Traffic simulation is a cost-effective way to test the deployment of Cooperative Adaptive Cruise (CACC) vehicles in large-scale transportation network under various traffic conditions. This paper examines the impacts of four managed lane strategies for the near-term deployment of CACC under mixed traffic conditions with a previously developed microscopic simulation testbed. Network-wide performed measures for CACC are investigated from the perspectives of mobility, safety, equity, environment. In addition, vehicle platooning is evaluated with the percentage of platooned CACC vehicles, average position within platoon, and vehicle hour platooned which is a new measure proposed. Moreover, a managed lane score matrix is developed to incorporate different categories of performance measures, aiming to provide a more comprehensive picture for stakeholders. The results show that mixing CACC traffic across all travel lanes is an acceptable option when the market penetration rate (MPR) is lower than 30% for roadways without any existing managed lanes. Providing CACC with priority access to an existing High-occupancy vehicle lane, if available, is also a good strategy for improving traffic performance when the MPR is lower than 40%. When the MPR reaches higher than 40%, a dedicated lane for CACC is recommended for providing greater opportunity to form CACC platoons and creating a homogeneous traffic flow of CACC vehicles.
Equity and Emissions Considerations in Autonomous Vehicle Dedicated Lane Deployment Scheme
Young Joun Ha, Purdue UniversityShow Abstract
Mohammad Miralinaghi, Purdue University
Samuel Labi, Purdue University
The goal of this research is to control the amount of greenhouse gas (GHG) emissions by addressing the equity concerns due to dedicated lanes to autonomous vehicles (AVs). Since AVs can more efficiently operate in urban areas compared to conventional vehicles, promoting AVs is an essential tool in achieving emission reduction goals. A robust way to achieve AV adoption is through providing AV-only lanes, which will provide a significantly reduced travel time, incentivizing AV adoption. As such, this research will focus on developing an AV-only lane deployment scheme. However, an aggressive AV-only lane deployment can significantly increase the travel time of conventional vehicles (CVs) due to a reduction of available lanes for CVs. There are equity implications involved as conventional vehicles are more likely to be used by low-income travelers due to more affordable prices compared to those of AVs. This research addresses this equity concerns to make the AV-only lane sustainable in practice.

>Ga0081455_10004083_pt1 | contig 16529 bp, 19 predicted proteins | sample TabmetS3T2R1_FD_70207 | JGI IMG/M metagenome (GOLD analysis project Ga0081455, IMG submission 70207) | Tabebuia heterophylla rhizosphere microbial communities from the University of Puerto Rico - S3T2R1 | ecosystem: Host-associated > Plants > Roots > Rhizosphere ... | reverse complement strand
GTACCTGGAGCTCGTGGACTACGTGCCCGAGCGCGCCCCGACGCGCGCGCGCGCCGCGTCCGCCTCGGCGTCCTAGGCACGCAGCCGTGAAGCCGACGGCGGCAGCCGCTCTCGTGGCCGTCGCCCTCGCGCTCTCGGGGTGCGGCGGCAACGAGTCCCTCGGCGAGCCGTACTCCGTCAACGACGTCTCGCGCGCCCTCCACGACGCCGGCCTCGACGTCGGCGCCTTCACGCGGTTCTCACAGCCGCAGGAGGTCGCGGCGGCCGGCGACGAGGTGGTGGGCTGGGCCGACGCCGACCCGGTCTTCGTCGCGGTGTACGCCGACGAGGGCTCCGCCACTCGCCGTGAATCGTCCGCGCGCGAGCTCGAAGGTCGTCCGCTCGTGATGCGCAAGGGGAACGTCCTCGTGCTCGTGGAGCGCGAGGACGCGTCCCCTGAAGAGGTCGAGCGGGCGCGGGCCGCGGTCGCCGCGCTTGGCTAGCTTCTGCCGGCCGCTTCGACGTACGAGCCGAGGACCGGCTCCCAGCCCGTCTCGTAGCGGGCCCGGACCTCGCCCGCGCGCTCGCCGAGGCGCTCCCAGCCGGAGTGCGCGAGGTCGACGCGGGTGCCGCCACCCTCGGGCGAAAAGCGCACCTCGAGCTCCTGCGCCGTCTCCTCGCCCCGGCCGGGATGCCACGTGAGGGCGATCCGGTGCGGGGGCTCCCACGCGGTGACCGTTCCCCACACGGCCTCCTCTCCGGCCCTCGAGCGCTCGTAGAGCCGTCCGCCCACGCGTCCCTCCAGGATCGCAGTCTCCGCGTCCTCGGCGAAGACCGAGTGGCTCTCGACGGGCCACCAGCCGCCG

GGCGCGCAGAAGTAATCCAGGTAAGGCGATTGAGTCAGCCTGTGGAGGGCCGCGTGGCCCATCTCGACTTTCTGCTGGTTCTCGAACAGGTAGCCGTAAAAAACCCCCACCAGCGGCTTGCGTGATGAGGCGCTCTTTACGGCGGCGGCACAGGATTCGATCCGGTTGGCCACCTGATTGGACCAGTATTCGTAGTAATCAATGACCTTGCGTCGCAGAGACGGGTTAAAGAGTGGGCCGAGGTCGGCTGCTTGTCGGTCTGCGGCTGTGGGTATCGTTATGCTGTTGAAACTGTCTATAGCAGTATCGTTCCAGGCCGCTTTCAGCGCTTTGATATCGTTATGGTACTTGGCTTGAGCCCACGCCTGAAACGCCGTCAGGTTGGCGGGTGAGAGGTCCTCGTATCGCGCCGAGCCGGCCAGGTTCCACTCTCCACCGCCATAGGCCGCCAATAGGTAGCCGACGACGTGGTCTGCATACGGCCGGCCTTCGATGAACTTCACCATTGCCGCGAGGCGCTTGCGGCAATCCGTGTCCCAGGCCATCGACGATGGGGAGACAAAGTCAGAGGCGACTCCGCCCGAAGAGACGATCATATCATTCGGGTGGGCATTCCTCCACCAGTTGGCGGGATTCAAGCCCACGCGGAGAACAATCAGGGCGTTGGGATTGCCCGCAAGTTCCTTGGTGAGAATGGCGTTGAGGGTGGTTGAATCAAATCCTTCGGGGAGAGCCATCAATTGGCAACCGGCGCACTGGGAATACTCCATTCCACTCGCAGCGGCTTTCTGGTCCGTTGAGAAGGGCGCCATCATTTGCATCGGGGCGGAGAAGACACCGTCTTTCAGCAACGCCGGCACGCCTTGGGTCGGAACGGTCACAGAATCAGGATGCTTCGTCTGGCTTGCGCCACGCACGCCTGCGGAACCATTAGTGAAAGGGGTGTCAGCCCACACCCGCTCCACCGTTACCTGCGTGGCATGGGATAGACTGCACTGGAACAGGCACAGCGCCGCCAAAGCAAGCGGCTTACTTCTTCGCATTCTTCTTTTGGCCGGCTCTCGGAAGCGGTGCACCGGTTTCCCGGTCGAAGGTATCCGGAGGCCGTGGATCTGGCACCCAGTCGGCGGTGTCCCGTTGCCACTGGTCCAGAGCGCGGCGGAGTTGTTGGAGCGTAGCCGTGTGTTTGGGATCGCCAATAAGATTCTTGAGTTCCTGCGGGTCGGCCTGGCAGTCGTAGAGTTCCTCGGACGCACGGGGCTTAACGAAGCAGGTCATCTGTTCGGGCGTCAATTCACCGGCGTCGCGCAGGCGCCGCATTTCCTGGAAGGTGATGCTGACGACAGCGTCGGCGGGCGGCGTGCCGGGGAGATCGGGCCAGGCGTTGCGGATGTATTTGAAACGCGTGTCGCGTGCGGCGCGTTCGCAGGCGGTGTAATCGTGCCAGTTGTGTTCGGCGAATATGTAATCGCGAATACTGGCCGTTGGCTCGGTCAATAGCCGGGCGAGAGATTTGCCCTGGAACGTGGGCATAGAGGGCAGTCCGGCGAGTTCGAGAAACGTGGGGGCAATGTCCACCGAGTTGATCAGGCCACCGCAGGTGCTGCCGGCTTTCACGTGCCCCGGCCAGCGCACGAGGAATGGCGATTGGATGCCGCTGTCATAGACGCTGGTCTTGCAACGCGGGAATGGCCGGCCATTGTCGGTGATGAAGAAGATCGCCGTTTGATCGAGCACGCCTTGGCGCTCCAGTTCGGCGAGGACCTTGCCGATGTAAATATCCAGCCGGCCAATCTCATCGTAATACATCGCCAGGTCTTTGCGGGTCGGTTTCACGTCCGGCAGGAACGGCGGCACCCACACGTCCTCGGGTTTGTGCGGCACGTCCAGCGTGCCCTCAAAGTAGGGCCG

Innovate 680: A Multi-Strategy and High-Tech Solution for Optimized Mobility
Tim Haile, Contra Costa Transportation AuthorityShow Abstract
The Innovate 680 program of projects combines past improvements already operational with improvements currently underway and future improvements to the highway into a new Integrated Corridor Management (ICM) system. These innovative improvements will turn the tide of escalating congestion and delays by using all the best emerging technologies that collectively lead to smart mobility. The ICM system will establish and maintain non-congested highway operations, respond to events that tend to introduce congestion and more fully utilize all available public transportation assets including trains, buses, and parking spaces. All available and proven ITS technologies will be deployed, integrated into ICM System, and leveraged to measure, adjust, and maximize mobility. Rather than focus on only the congested freeway, the program will take a holistic approach to evaluating the entire system such as local roads, major arterials, express lanes and freeway systems while leveraging transit to improve mobility and provide a seamless door to door journey. With this high-tech approach, the project can improve mobility and reduce congestion, improve road safety, increase transit ridership, bolster access to transit, stabilize system reliability and promote environmental sustainability.